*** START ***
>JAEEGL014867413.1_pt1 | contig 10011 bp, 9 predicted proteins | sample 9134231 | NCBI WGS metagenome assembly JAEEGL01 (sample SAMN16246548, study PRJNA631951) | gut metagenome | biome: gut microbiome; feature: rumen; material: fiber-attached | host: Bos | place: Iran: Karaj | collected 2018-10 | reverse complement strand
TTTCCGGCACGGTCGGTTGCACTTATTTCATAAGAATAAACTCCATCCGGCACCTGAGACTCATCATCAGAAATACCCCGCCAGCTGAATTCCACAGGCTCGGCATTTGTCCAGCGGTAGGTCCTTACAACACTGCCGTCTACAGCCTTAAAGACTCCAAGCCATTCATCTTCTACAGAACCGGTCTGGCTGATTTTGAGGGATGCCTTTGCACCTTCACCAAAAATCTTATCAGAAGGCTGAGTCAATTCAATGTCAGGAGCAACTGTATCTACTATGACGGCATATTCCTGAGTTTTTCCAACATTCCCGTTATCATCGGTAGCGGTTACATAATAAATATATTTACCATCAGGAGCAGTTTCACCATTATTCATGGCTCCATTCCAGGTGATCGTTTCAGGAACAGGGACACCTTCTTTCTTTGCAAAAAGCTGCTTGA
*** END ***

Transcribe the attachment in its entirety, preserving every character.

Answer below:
>JAEEGL014867413.1_pt1 | contig 10011 bp, 9 predicted proteins | sample 9134231 | NCBI WGS metagenome assembly JAEEGL01 (sample SAMN16246548, study PRJNA631951) | gut metagenome | biome: gut microbiome; feature: rumen; material: fiber-attached | host: Bos | place: Iran: Karaj | collected 2018-10 | reverse complement strand
TTTCCGGCACGGTCGGTTGCACTTATTTCATAAGAATAAACTCCATCCGGCACCTGAGACTCATCATCAGAAATACCCCGCCAGCTGAATTCCACAGGCTCGGCATTTGTCCAGCGGTAGGTCCTTACAACACTGCCGTCTACAGCCTTAAAGACTCCAAGCCATTCATCTTCTACAGAACCGGTCTGGCTGATTTTGAGGGATGCCTTTGCACCTTCACCAAAAATCTTATCAGAAGGCTGAGTCAATTCAATGTCAGGAGCAACTGTATCTACTATGACGGCATATTCCTGAGTTTTTCCAACATTCCCGTTATCATCGGTAGCGGTTACATAATAAATATATTTACCATCAGGAGCAGTTTCACCATTATTCATGGCTCCATTCCAGGTGATCGTTTCAGGAACAGGGACACCTTCTTTCTTTGCAAAAAGCTGCTTGA